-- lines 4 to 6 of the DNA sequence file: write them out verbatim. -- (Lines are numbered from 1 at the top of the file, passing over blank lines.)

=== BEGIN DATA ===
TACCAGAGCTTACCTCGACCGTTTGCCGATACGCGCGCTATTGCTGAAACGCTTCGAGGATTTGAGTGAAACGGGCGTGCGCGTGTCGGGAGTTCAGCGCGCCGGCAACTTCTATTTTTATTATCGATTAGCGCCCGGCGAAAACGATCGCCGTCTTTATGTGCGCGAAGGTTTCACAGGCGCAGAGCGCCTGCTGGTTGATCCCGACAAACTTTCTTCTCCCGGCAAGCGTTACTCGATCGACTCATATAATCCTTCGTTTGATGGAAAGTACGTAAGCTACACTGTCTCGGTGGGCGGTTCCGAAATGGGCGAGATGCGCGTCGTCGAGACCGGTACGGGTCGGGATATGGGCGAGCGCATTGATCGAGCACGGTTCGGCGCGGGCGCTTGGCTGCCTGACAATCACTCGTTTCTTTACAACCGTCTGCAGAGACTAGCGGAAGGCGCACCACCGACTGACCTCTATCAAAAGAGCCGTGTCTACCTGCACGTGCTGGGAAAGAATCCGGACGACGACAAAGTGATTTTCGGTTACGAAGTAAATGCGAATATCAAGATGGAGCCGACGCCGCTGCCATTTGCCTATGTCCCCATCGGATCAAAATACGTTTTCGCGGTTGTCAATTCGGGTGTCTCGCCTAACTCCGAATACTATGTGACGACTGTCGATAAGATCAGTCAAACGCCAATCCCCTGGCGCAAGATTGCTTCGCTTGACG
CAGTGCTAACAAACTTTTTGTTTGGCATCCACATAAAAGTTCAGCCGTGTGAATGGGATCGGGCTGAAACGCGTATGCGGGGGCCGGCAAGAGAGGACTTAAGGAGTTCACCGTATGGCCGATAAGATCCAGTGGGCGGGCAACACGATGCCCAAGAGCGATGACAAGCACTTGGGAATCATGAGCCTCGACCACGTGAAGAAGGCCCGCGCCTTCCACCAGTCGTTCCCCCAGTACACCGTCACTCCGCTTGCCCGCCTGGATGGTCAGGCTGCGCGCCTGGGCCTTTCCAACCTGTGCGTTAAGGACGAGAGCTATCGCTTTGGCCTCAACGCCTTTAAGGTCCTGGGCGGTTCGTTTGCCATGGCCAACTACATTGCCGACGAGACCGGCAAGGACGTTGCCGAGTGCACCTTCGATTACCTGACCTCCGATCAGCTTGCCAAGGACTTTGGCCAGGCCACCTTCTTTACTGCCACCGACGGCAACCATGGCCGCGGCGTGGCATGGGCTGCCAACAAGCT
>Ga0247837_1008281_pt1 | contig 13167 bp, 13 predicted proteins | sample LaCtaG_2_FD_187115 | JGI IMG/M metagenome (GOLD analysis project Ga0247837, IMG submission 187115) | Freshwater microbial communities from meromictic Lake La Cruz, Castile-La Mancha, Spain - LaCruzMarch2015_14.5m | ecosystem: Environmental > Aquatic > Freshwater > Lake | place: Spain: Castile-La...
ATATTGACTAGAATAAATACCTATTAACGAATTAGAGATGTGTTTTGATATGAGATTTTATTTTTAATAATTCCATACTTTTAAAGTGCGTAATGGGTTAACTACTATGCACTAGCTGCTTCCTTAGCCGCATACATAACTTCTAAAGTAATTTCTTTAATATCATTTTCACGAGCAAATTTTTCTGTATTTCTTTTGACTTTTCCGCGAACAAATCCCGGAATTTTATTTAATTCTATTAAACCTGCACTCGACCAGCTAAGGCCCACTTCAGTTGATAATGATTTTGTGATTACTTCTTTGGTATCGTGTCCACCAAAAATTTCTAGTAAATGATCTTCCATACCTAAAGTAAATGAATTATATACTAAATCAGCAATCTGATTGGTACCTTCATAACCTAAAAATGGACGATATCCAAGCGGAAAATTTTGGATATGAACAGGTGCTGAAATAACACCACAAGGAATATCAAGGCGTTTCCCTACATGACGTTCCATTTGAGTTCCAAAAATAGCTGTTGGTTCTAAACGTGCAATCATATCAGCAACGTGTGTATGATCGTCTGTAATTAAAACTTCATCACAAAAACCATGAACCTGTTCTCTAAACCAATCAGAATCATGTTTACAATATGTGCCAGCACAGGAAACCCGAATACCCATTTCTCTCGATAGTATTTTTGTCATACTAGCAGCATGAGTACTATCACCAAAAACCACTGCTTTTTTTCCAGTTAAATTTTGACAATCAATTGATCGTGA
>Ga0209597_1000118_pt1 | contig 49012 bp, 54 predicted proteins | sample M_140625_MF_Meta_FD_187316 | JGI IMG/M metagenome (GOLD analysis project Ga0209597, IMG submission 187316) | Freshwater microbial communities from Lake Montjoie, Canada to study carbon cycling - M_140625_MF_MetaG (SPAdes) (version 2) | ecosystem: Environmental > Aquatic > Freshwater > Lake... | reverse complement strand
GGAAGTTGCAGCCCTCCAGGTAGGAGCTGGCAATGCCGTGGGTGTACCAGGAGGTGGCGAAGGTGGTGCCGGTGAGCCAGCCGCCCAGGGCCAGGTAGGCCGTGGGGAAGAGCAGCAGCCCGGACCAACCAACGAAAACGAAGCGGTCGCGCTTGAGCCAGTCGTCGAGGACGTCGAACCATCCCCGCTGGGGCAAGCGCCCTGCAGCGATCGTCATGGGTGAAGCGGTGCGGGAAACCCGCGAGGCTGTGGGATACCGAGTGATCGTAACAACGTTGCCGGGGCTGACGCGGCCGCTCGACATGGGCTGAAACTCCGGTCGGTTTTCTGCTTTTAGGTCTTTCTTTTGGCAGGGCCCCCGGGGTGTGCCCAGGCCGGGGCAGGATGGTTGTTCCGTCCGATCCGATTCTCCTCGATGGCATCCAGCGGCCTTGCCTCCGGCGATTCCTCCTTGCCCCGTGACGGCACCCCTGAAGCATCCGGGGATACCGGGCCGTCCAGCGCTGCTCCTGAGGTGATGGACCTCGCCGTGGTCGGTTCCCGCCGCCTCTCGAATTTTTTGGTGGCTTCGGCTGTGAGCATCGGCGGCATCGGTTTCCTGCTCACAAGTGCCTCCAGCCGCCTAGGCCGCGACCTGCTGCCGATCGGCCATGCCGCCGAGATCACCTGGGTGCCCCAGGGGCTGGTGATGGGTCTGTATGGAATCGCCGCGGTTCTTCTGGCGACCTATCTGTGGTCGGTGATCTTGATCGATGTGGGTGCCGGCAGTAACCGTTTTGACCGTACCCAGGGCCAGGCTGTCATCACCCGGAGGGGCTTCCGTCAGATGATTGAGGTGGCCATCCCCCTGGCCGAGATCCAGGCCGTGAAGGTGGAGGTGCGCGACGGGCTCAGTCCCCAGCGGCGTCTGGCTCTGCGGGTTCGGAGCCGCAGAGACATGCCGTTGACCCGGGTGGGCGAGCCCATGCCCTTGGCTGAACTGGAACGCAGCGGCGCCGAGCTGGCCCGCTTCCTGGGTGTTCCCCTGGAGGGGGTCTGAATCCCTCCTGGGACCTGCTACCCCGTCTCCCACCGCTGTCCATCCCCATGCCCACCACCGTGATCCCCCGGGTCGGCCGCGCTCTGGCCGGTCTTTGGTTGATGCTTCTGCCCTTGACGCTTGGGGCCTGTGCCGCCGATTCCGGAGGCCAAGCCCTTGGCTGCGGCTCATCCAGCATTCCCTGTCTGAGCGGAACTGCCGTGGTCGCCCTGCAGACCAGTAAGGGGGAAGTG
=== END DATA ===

ATATTGACTAGAATAAATACCTATTAACGAATTAGAGATGTGTTTTGATATGAGATTTTATTTTTAATAATTCCATACTTTTAAAGTGCGTAATGGGTTAACTACTATGCACTAGCTGCTTCCTTAGCCGCATACATAACTTCTAAAGTAATTTCTTTAATATCATTTTCACGAGCAAATTTTTCTGTATTTCTTTTGACTTTTCCGCGAACAAATCCCGGAATTTTATTTAATTCTATTAAACCTGCACTCGACCAGCTAAGGCCCACTTCAGTTGATAATGATTTTGTGATTACTTCTTTGGTATCGTGTCCACCAAAAATTTCTAGTAAATGATCTTCCATACCTAAAGTAAATGAATTATATACTAAATCAGCAATCTGATTGGTACCTTCATAACCTAAAAATGGACGATATCCAAGCGGAAAATTTTGGATATGAACAGGTGCTGAAATAACACCACAAGGAATATCAAGGCGTTTCCCTACATGACGTTCCATTTGAGTTCCAAAAATAGCTGTTGGTTCTAAACGTGCAATCATATCAGCAACGTGTGTATGATCGTCTGTAATTAAAACTTCATCACAAAAACCATGAACCTGTTCTCTAAACCAATCAGAATCATGTTTACAATATGTGCCAGCACAGGAAACCCGAATACCCATTTCTCTCGATAGTATTTTTGTCATACTAGCAGCATGAGTACTATCACCAAAAACCACTGCTTTTTTTCCAGTTAAATTTTGACAATCAATTGATCGTGA
>Ga0209597_1000118_pt1 | contig 49012 bp, 54 predicted proteins | sample M_140625_MF_Meta_FD_187316 | JGI IMG/M metagenome (GOLD analysis project Ga0209597, IMG submission 187316) | Freshwater microbial communities from Lake Montjoie, Canada to study carbon cycling - M_140625_MF_MetaG (SPAdes) (version 2) | ecosystem: Environmental > Aquatic > Freshwater > Lake... | reverse complement strand
GGAAGTTGCAGCCCTCCAGGTAGGAGCTGGCAATGCCGTGGGTGTACCAGGAGGTGGCGAAGGTGGTGCCGGTGAGCCAGCCGCCCAGGGCCAGGTAGGCCGTGGGGAAGAGCAGCAGCCCGGACCAACCAACGAAAACGAAGCGGTCGCGCTTGAGCCAGTCGTCGAGGACGTCGAACCATCCCCGCTGGGGCAAGCGCCCTGCAGCGATCGTCATGGGTGAAGCGGTGCGGGAAACCCGCGAGGCTGTGGGATACCGAGTGATCGTAACAACGTTGCCGGGGCTGACGCGGCCGCTCGACATGGGCTGAAACTCCGGTCGGTTTTCTGCTTTTAGGTCTTTCTTTTGGCAGGGCCCCCGGGGTGTGCCCAGGCCGGGGCAGGATGGTTGTTCCGTCCGATCCGATTCTCCTCGATGGCATCCAGCGGCCTTGCCTCCGGCGATTCCTCCTTGCCCCGTGACGGCACCCCTGAAGCATCCGGGGATACCGGGCCGTCCAGCGCTGCTCCTGAGGTGATGGACCTCGCCGTGGTCGGTTCCCGCCGCCTCTCGAATTTTTTGGTGGCTTCGGCTGTGAGCATCGGCGGCATCGGTTTCCTGCTCACAAGTGCCTCCAGCCGCCTAGGCCGCGACCTGCTGCCGATCGGCCATGCCGCCGAGATCACCTGGGTGCCCCAGGGGCTGGTGATGGGTCTGTATGGAATCGCCGCGGTTCTTCTGGCGACCTATCTGTGGTCGGTGATCTTGATCGATGTGGGTGCCGGCAGTAACCGTTTTGACCGTACCCAGGGCCAGGCTGTCATCACCCGGAGGGGCTTCCGTCAGATGATTGAGGTGGCCATCCCCCTGGCCGAGATCCAGGCCGTGAAGGTGGAGGTGCGCGACGGGCTCAGTCCCCAGCGGCGTCTGGCTCTGCGGGTTCGGAGCCGCAGAGACATGCCGTTGACCCGGGTGGGCGAGCCCATGCCCTTGGCTGAACTGGAACGCAGCGGCGCCGAGCTGGCCCGCTTCCTGGGTGTTCCCCTGGAGGGGGTCTGAATCCCTCCTGGGACCTGCTACCCCGTCTCCCACCGCTGTCCATCCCCATGCCCACCACCGTGATCCCCCGGGTCGGCCGCGCTCTGGCCGGTCTTTGGTTGATGCTTCTGCCCTTGACGCTTGGGGCCTGTGCCGCCGATTCCGGAGGCCAAGCCCTTGGCTGCGGCTCATCCAGCATTCCCTGTCTGAGCGGAACTGCCGTGGTCGCCCTGCAGACCAGTAAGGGGGAAGTG